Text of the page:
“I would’ve been screaming since that mudak ran your hand over,” Platosha says. “You’ve got a really high pain tolerance.”

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In December, I was chosen as one of the ten winners whose stories will be in this year’s Insecure Writer’s Support Group anthology, Masquerade: Oddly Suited. It releases 30 April, and the genre is young adult romance, with the theme of masquerade. My story is set in 1767 Charleston, featuring a character I created at 5-6 years old and thought I’d shelved forever in 1992. This is our cover:

WeWriWa—Introductions

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Welcome back to Weekend Writing Warriors and Snippet Sunday, weekly Sunday hops where writers share 8–10 sentences from a book or WIP. I’m currently sharing from Chapter 52, “Lyuba’s Golden Jubilee,” of my WIP, A Dream Deferred: Lyuba and Ivan at University. It’s December 1949, and newly-11-year-old Sonyechka has been knocked over and had her hand skated over at Rockefeller Rink.

This week’s snippet comes a bit after last week’s, when her future husband Adrian pulled her up and asked if she feels dizzy, light-headed, or nauseous. Sonyechka said only her hand hurts, and her cousin Isidora went to get her older sister Irina and some gauze.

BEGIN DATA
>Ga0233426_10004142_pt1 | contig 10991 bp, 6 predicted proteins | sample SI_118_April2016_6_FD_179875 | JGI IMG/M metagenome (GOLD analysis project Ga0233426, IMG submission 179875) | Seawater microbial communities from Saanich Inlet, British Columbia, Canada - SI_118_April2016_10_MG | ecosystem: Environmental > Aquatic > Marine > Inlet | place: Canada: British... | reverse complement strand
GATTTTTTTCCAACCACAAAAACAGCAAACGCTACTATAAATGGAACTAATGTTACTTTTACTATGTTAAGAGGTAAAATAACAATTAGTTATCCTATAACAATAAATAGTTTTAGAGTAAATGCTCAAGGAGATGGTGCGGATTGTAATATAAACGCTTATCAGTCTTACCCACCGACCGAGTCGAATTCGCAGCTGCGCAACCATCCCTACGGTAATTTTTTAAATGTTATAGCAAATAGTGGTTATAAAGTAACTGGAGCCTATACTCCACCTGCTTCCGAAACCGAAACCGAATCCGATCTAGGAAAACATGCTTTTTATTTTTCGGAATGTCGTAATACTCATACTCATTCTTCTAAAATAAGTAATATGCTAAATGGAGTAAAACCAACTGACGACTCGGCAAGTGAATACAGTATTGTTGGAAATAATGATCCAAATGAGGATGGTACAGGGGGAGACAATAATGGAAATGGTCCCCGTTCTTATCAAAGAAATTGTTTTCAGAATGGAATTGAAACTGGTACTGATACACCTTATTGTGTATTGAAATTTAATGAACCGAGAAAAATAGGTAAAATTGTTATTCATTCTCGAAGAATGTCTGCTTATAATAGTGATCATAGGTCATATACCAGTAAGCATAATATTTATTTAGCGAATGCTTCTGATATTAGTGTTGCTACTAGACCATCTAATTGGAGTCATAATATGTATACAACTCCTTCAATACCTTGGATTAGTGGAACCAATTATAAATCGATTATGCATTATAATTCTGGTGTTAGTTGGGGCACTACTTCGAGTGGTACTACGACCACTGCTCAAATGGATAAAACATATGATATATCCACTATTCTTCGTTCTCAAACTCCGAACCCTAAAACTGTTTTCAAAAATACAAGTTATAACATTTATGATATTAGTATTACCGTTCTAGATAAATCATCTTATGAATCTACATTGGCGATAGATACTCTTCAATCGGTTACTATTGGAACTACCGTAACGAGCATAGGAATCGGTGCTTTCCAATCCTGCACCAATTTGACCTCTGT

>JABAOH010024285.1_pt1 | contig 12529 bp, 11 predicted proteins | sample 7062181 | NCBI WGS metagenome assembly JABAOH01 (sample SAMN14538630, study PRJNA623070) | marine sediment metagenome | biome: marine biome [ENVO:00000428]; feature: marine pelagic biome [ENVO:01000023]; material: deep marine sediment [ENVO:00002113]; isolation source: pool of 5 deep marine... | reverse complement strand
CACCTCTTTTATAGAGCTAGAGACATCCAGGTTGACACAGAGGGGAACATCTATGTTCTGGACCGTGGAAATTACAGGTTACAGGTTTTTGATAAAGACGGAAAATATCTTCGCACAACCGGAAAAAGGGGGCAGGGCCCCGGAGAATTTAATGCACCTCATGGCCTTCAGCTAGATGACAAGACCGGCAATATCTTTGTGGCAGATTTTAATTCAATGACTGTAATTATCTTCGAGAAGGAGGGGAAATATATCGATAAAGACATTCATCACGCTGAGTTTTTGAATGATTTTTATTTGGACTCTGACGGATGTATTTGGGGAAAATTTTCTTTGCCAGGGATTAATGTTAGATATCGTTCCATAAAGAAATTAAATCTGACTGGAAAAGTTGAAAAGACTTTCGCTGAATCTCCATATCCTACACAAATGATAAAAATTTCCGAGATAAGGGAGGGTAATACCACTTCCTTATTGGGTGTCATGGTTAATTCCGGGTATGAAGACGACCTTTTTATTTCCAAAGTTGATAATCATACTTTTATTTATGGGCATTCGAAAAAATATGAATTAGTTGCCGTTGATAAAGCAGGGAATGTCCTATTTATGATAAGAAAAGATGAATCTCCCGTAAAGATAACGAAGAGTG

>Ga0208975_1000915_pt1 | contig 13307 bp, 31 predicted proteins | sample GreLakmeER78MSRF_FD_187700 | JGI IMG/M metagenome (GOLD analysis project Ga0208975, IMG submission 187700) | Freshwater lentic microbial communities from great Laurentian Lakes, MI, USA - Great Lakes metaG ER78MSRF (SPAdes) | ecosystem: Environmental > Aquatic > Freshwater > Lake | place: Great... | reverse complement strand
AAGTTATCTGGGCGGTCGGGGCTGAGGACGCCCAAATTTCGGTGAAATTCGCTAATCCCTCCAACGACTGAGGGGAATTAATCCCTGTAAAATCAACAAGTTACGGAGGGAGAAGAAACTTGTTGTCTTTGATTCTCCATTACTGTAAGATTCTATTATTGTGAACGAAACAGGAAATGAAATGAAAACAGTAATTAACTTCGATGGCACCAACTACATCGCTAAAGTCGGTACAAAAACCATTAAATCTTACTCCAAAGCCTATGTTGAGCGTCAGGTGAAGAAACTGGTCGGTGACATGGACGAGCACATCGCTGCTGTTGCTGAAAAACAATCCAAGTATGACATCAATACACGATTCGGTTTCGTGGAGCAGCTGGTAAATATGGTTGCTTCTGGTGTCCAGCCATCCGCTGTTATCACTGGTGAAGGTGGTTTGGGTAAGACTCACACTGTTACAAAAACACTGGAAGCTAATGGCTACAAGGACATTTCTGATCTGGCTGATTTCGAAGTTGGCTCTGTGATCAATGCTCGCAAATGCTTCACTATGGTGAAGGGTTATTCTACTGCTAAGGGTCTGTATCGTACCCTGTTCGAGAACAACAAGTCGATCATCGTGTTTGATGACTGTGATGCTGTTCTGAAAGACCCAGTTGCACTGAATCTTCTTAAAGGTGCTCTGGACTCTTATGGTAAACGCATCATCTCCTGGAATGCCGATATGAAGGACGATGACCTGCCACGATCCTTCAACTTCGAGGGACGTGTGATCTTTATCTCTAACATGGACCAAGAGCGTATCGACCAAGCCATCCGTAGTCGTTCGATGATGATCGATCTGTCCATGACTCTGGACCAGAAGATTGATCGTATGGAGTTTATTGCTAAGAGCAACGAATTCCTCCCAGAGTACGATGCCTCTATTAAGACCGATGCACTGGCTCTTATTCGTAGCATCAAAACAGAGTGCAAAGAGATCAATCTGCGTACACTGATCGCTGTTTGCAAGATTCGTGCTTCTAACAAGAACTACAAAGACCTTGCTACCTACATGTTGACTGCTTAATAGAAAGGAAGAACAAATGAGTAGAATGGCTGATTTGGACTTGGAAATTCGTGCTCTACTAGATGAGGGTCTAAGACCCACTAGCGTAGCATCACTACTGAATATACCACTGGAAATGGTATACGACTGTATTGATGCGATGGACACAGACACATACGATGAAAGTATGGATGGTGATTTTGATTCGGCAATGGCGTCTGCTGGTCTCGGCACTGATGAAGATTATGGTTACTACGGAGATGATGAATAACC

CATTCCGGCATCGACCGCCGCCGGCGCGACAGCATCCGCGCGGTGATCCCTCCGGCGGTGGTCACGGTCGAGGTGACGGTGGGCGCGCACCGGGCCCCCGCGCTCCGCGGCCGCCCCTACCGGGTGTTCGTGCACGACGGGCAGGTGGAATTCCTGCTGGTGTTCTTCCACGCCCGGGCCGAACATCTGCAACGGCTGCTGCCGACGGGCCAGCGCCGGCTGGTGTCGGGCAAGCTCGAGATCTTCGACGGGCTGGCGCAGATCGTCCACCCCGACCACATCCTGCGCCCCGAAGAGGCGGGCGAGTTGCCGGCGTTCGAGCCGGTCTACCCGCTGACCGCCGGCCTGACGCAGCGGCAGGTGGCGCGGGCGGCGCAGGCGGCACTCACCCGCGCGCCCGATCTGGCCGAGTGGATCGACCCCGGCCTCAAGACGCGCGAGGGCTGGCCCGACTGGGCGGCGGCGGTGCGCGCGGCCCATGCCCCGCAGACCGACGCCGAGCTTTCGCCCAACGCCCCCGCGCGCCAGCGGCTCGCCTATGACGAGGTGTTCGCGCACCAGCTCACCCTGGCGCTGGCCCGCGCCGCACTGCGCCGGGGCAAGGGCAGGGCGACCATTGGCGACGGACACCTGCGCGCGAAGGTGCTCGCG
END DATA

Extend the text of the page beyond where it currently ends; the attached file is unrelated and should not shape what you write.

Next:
This has been slightly tweaked to fit ten lines. Klarisa and Iliana are the little sisters of Canadian Army medic Yuriy, whom some of you might remember from previous snippets.

“I’m Poliksena, but everyone calls me Polya,” the strange girl says, “and this is my twin brother Adrian.” She pronounces it with long As. “What’s your name?”

“Sofya, Sonya for short.” Sonyechka dares not tell these sophisticated teenagers her true nickname. She is called Sonya every so often, and knows she’ll have to graduate to the more mature nickname full-time in a few years, since no one takes a teenager or adult with a babyish nickname seriously.

“Were you born in this country?” Iliana asks.

Klarisa looks at her warningly but gently. “That’s not a polite question, Yana. Some things we never ask anyone, particularly not when we’ve just met.”